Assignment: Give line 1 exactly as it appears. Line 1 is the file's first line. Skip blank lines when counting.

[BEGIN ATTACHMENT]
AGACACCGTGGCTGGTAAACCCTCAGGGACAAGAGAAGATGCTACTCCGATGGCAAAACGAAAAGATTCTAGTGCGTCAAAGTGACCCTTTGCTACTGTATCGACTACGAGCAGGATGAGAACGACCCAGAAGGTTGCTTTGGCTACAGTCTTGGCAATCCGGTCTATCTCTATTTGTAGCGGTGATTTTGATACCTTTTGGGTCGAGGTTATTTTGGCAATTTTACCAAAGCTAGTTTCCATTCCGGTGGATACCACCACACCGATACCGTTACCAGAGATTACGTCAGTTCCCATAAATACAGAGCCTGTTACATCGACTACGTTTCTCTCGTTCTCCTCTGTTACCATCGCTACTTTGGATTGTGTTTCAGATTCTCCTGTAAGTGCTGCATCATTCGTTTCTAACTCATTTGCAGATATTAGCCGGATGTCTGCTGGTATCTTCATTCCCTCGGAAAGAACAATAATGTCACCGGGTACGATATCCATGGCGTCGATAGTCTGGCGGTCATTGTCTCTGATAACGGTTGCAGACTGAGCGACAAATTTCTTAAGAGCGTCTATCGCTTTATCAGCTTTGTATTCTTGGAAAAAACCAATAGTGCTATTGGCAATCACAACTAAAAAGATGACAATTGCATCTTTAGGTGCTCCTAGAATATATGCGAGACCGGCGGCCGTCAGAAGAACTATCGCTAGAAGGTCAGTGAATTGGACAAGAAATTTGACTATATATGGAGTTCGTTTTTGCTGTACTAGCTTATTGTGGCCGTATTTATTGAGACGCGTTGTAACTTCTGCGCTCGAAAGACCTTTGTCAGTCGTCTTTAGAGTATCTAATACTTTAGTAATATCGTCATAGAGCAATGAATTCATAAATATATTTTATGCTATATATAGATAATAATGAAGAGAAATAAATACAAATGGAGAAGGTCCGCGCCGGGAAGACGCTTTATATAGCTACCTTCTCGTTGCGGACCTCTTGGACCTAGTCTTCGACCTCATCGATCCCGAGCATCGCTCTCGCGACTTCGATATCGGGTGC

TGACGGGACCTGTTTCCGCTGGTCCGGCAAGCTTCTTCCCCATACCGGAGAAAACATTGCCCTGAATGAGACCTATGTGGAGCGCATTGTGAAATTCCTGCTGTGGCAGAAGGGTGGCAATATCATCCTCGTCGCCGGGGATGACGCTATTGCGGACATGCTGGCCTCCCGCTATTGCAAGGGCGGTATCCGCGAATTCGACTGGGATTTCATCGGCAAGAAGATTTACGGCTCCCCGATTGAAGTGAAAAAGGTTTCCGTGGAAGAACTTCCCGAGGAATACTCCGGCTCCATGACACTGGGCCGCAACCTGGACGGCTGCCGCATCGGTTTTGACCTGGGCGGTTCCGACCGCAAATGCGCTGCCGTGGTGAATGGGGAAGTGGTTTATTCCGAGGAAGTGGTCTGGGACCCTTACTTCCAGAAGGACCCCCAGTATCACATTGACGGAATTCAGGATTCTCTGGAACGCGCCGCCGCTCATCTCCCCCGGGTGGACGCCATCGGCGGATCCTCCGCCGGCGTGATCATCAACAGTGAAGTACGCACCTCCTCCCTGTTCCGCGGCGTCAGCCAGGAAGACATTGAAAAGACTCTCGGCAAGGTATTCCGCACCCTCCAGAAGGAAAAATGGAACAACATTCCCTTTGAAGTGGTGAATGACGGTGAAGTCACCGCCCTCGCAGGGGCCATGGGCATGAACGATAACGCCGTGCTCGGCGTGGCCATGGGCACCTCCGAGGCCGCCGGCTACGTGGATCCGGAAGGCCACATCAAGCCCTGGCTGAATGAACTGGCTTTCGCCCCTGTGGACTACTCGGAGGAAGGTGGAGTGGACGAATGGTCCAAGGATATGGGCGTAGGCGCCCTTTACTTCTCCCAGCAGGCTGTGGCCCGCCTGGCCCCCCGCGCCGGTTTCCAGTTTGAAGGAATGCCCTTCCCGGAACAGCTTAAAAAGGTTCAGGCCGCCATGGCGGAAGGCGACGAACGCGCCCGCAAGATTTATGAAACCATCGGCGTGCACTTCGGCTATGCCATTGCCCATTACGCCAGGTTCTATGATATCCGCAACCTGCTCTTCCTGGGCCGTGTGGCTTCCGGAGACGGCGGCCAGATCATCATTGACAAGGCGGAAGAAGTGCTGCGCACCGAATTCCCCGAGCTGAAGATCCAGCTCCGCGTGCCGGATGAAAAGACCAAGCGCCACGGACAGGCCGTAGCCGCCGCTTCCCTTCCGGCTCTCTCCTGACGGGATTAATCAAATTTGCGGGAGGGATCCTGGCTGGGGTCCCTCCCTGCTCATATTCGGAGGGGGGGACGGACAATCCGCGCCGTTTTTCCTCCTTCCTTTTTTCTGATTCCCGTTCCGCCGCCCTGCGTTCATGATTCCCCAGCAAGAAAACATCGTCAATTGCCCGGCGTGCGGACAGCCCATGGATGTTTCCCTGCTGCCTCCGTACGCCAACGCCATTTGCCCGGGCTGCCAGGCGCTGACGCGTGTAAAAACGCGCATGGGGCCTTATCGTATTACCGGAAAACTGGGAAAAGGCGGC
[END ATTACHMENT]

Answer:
AGACACCGTGGCTGGTAAACCCTCAGGGACAAGAGAAGATGCTACTCCGATGGCAAAACGAAAAGATTCTAGTGCGTCAAAGTGACCCTTTGCTACTGTATCGACTACGAGCAGGATGAGAACGACCCAGAAGGTTGCTTTGGCTACAGTCTTGGCAATCCGGTCTATCTCTATTTGTAGCGGTGATTTTGATACCTTTTGGGTCGAGGTTATTTTGGCAATTTTACCAAAGCTAGTTTCCATTCCGGTGGATACCACCACACCGATACCGTTACCAGAGATTACGTCAGTTCCCATAAATACAGAGCCTGTTACATCGACTACGTTTCTCTCGTTCTCCTCTGTTACCATCGCTACTTTGGATTGTGTTTCAGATTCTCCTGTAAGTGCTGCATCATTCGTTTCTAACTCATTTGCAGATATTAGCCGGATGTCTGCTGGTATCTTCATTCCCTCGGAAAGAACAATAATGTCACCGGGTACGATATCCATGGCGTCGATAGTCTGGCGGTCATTGTCTCTGATAACGGTTGCAGACTGAGCGACAAATTTCTTAAGAGCGTCTATCGCTTTATCAGCTTTGTATTCTTGGAAAAAACCAATAGTGCTATTGGCAATCACAACTAAAAAGATGACAATTGCATCTTTAGGTGCTCCTAGAATATATGCGAGACCGGCGGCCGTCAGAAGAACTATCGCTAGAAGGTCAGTGAATTGGACAAGAAATTTGACTATATATGGAGTTCGTTTTTGCTGTACTAGCTTATTGTGGCCGTATTTATTGAGACGCGTTGTAACTTCTGCGCTCGAAAGACCTTTGTCAGTCGTCTTTAGAGTATCTAATACTTTAGTAATATCGTCATAGAGCAATGAATTCATAAATATATTTTATGCTATATATAGATAATAATGAAGAGAAATAAATACAAATGGAGAAGGTCCGCGCCGGGAAGACGCTTTATATAGCTACCTTCTCGTTGCGGACCTCTTGGACCTAGTCTTCGACCTCATCGATCCCGAGCATCGCTCTCGCGACTTCGATATCGGGTGC